Greetings and salutations, people! Welcome back to the Wheel of Time Re-read!
Today’s entry covers the Prologue of The Gathering Storm, in which Prophets are down, (plough)shares are (taken) up, and of necessity, a trade is made.
Previous re-read entries are here. The Wheel of Time Master Index is here, which has links to news, reviews, interviews, and all manner of information about the Wheel of Time in general, including the newest release, Towers of Midnight.
This re-read post contains spoilers for all currently published Wheel of Time novels, up to and including Book 13, Towers of Midnight. If you haven’t read, read at your own risk.
And now, the post!
So, most of you reading this are already well aware of the events surrounding TGS and the books following, but as I acknowledge that there are those of you who might not be, here’s a very brief summary:
As I mentioned in the previous post, Knife of Dreams was the last book in the Wheel of Time series that Robert Jordan completed and published before his death. Subsequently, his widow and editor Harriet McDougal decided to ask up and coming fantasy author Brandon Sanderson to finish the series, using the notes, research and pre-existing material Jordan had left behind. I don’t think I need to get into too much more detail here about the specifics of all that; either you already know all about it, or you can read about it elsewhere.
Thus it came about that the last three books in the Wheel of Time series are (or will be) written by both Robert Jordan and Brandon Sanderson, beginning with Book 12, The Gathering Storm. Which, as you may have noticed, is the novel we are about to begin recapping today.
I confess, I have a small amount of trepidation about this. Not a huge amount, but a little.
Turns out, it makes a little bit of a mental difference writing these posts when one of the authors whose work you will be dissecting is someone who (a) you’ve met, liked, and (very) sporadically hung out with in a social context, and (b) is at least theoretically likely to actually read said posts at some point.
However, it really is only a small amount of trepidation, because I feel pretty confident standing on my record of being honest and forthright about my opinions, both negative and positive, and that everyone, Brandon included, understands that I state them not to be either pointlessly cruel or mindlessly sycophantic, but because they are the truth, and the truth is what is owed.
Otherwise what’s the point of doing this in the first place, right?
And yes. There’s probably a lot more I could say on this subject, but I think the above sums it up about as well as it’s going to get summed at the moment. And so, without further ado, I will finally get to the damn Re-Read part already. Game on!
Prologue: What the Storm Means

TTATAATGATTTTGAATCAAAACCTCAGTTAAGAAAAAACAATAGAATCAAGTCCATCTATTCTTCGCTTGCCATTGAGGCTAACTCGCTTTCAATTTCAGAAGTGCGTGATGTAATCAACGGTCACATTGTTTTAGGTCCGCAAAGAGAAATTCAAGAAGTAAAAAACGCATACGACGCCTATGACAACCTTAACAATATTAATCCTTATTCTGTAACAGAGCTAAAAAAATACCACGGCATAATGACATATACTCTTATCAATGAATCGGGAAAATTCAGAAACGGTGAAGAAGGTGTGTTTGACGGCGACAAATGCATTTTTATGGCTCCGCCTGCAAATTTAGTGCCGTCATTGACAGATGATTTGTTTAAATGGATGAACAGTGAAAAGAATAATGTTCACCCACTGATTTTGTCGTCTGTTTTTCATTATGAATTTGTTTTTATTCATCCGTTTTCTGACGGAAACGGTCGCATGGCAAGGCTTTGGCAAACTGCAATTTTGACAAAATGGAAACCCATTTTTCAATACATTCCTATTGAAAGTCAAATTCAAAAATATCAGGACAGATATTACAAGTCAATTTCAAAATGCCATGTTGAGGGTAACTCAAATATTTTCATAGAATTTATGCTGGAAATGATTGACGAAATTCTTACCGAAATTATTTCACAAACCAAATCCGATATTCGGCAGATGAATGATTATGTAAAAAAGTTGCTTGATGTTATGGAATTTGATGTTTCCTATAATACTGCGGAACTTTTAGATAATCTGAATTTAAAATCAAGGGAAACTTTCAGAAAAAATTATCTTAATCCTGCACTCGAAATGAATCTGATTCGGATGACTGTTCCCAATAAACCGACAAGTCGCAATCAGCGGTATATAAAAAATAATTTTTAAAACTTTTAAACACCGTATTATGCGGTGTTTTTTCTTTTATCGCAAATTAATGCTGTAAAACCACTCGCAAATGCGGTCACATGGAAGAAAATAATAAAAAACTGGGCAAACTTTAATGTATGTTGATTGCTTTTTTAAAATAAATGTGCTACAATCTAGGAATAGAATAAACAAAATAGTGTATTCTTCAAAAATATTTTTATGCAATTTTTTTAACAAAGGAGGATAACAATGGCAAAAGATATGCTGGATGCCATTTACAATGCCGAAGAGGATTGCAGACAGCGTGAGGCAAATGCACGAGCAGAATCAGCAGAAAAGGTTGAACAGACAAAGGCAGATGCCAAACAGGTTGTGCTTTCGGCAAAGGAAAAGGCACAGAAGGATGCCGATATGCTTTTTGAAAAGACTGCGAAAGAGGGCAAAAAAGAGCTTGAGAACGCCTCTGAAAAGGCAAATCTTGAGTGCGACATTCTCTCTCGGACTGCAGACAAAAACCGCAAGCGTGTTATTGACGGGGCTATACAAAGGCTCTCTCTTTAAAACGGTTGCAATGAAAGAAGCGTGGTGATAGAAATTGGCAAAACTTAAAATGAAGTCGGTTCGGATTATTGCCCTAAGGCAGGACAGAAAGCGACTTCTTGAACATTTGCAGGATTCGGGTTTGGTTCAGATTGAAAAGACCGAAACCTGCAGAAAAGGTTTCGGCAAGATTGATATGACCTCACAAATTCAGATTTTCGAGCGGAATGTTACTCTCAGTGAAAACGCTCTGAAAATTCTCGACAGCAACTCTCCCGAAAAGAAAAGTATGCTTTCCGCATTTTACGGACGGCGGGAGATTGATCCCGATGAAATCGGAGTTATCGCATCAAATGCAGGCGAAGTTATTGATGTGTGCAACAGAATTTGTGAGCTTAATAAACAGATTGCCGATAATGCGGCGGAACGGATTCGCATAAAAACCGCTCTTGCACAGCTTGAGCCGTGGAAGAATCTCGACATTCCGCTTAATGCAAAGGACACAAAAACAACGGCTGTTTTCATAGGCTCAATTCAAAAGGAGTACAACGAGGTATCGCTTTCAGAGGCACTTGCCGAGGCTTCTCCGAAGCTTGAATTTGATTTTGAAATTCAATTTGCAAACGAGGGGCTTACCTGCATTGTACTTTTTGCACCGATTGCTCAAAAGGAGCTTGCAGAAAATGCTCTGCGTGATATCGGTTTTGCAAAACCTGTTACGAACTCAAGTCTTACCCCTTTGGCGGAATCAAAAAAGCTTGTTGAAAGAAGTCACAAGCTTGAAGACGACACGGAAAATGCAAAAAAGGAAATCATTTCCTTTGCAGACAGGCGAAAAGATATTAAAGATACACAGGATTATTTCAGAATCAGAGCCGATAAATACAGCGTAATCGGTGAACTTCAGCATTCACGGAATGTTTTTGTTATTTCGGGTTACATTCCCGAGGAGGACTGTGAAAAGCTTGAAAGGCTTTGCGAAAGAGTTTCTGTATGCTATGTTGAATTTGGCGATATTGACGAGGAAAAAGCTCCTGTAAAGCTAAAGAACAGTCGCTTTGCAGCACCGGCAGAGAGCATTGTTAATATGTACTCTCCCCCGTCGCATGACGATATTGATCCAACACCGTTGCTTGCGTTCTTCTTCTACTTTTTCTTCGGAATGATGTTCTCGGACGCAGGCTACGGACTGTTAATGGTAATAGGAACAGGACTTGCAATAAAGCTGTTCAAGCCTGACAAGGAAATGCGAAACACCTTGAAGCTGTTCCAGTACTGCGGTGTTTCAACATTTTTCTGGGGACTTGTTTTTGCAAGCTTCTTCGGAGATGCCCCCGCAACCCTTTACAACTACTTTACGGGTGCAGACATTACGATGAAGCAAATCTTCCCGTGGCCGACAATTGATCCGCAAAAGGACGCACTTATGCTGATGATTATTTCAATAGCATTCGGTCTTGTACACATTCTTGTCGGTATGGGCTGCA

In the Borderlands, Renald Fanwar sits on the porch of his farmhouse and watches the strange, unnatural black and silver clouds in the distance, like none he’s ever seen before. For a moment he thinks he sees them jump forward toward him and cries out, but then they return to their earlier position, and Renald tries to convince himself he is addled with worry over his crops, which have failed to sprout. Thulin the blacksmith comes over the hill, driving a wagon which Renald realizes carries all Thulin’s mobile possessions as well as his wife and daughter. Thulin tells Renald that he buried his anvil and tools, and asks Renald to take care of them if he doesn’t return. Renald asks where he is going. Thulin tells him there’s a storm coming, and so he’s heading north. Renald doesn’t understand, and Thulin says there will be an army up there, and they’ll need smiths. He starts explaining to Renald how to turn his farming tools into weapons, and tells him that if he comes north, to bring all the provisions he has. Dazed by all this, Renald asks Thulin why.
“I don’t know what that storm is. But I know what it means. I’ve never held a sword, but my father fought in the Aiel War. I’m a Borderlander. And that storm means the end is coming, Renald. We need to be there when it arrives.”
He leaves, and Renald’s wife Auaine comes out of the house. Renald tells her what Thulin said, and Auaine thinks that they should listen. She sends him to inform the farmhands. After, he pulls out his small forge and, after some hesitation, begins melting down his best scythe to make a polearm. One of the farmhands, Veshir, approaches and asks what they are doing, leaving the farm to rot, but Renald knows Thulin was right, and tells Veshir that if they don’t go, it doesn’t matter if they planted crops or not. He pounds the anvil, shaping the scythe into a weapon.